Global warming is making extreme rain and catastrophic flooding more likely

Global warming is making extreme rain and catastrophic flooding more likely

A warming world is transforming some major snowfalls over mountains into extreme rain, worsening both dangerous flooding as well as long-term water shortages, a new study has found.

Using rain and snow measurements since 1950 and computer simulations for future climate, scientists calculated that for every degree Fahrenheit the world warms up, extreme rainfall at higher elevation increases by 8.3%, according to a study in the journal Nature.

Heavy rain in mountains causes a lot more problems than big snow, including flooding, landslides and erosion, scientists said. And the rain is not conveniently stored away like snowpack that can recharge reservoirs in spring and summer.

"It is not just a far-off problem that is projected to occur in the future, but the data is actually telling us that it’s already happening, and we see that in the data over the past few decades,” said lead author Mohammed Ombadi, a Lawrence Berkeley National Laboratory hydrologist and climate scientist.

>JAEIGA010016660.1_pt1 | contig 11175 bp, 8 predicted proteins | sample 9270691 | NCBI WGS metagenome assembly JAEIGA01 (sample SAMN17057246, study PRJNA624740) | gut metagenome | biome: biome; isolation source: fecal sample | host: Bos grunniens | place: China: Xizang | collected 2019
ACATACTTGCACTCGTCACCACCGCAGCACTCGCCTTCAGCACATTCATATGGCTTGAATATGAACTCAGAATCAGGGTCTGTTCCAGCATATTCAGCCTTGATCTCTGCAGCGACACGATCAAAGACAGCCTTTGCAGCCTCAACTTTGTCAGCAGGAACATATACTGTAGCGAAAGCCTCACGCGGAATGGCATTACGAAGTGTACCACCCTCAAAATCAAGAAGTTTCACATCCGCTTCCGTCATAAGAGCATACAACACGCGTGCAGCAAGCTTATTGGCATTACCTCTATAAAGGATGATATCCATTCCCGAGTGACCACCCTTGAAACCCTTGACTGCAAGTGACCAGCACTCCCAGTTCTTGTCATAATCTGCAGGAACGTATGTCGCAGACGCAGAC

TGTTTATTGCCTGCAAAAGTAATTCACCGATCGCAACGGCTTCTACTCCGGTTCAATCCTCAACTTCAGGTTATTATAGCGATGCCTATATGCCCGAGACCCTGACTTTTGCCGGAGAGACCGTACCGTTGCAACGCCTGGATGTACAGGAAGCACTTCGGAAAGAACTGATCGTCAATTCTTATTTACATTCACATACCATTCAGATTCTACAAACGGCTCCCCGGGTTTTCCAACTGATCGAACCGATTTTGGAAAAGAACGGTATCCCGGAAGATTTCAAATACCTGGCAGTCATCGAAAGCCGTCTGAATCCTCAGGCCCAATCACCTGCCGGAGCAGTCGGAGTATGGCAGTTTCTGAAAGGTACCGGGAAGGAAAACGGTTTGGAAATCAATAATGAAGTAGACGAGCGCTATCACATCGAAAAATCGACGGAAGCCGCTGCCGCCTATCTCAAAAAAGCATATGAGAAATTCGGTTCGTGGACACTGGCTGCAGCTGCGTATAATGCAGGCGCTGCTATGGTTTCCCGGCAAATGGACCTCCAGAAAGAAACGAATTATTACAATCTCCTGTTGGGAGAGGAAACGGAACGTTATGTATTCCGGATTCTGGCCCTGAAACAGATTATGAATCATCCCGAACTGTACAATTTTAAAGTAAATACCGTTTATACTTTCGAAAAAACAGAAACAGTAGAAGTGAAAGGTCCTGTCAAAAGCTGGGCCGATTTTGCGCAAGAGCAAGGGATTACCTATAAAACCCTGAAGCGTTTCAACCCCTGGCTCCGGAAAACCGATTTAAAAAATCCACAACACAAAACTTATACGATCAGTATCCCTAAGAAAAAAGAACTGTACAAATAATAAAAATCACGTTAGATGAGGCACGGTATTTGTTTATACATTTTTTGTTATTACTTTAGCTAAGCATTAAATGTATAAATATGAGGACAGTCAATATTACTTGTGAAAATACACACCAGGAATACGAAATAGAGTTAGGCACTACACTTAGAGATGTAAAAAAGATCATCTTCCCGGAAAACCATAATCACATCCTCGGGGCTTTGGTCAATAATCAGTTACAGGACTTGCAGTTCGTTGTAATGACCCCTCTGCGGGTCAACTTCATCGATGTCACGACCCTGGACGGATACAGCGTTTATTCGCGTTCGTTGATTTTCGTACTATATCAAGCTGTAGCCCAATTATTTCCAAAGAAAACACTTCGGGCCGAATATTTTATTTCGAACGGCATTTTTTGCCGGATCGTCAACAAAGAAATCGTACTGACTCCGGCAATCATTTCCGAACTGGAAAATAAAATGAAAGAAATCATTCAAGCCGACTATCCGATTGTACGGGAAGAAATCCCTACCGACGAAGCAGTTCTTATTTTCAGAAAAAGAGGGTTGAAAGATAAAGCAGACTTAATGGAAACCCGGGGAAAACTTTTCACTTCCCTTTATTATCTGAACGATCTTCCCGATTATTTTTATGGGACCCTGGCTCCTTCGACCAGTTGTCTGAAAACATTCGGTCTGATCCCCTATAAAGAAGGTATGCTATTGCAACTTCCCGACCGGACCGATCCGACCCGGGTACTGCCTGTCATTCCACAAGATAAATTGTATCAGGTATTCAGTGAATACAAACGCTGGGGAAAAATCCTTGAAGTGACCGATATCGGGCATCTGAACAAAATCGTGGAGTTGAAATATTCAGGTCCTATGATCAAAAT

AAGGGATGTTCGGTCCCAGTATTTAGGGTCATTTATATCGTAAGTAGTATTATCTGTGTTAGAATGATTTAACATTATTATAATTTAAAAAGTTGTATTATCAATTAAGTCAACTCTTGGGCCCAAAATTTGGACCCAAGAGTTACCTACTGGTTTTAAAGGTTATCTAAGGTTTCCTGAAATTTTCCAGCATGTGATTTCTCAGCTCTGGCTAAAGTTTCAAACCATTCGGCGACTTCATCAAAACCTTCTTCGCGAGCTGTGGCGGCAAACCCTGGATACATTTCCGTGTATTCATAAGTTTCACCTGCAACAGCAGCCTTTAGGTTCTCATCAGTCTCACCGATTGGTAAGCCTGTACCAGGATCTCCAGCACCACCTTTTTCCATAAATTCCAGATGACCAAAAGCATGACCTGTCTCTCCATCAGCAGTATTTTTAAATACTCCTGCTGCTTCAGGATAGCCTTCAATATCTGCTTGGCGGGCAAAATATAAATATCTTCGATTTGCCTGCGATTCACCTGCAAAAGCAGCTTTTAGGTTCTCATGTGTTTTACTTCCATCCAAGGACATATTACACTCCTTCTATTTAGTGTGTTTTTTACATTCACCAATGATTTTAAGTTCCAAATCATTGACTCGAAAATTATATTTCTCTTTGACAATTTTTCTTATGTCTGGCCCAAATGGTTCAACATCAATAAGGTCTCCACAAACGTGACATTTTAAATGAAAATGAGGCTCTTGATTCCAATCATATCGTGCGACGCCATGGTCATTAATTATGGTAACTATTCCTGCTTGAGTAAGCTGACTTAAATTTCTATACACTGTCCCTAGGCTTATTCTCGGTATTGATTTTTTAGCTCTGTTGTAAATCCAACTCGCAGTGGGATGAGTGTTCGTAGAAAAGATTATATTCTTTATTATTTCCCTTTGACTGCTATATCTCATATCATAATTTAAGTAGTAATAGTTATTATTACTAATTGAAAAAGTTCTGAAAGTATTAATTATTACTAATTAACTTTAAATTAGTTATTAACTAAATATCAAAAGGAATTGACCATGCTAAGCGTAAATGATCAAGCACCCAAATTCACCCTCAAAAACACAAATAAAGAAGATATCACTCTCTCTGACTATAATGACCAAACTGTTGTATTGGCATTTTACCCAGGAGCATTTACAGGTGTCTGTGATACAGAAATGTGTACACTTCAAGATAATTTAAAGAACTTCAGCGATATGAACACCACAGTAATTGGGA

The study looked at only the heaviest rains each year over six decades in the northern hemisphere, finding that as altitude rose, so did the turbo-charging of rain. The biggest increase in rains were noticed at about 10,000 feet (3,000 meters).

That includes much of the American West, where Ombadi said “it’s very pronounced”, as well as parts of the Appalachian Mountains. Another big hotspot in Asia is the Himalayas, Tian Shan and Hindu Kush mountains, with the Alps also affected.

About one in four people on Earth live in an area close enough to mountains or downhill that extreme rain and flooding would hit them, Ombadi said. The flooding also can hurt food production. He pointed to California department of agriculture estimates of $89m in crop and livestock losses from this year’s torrential rains.


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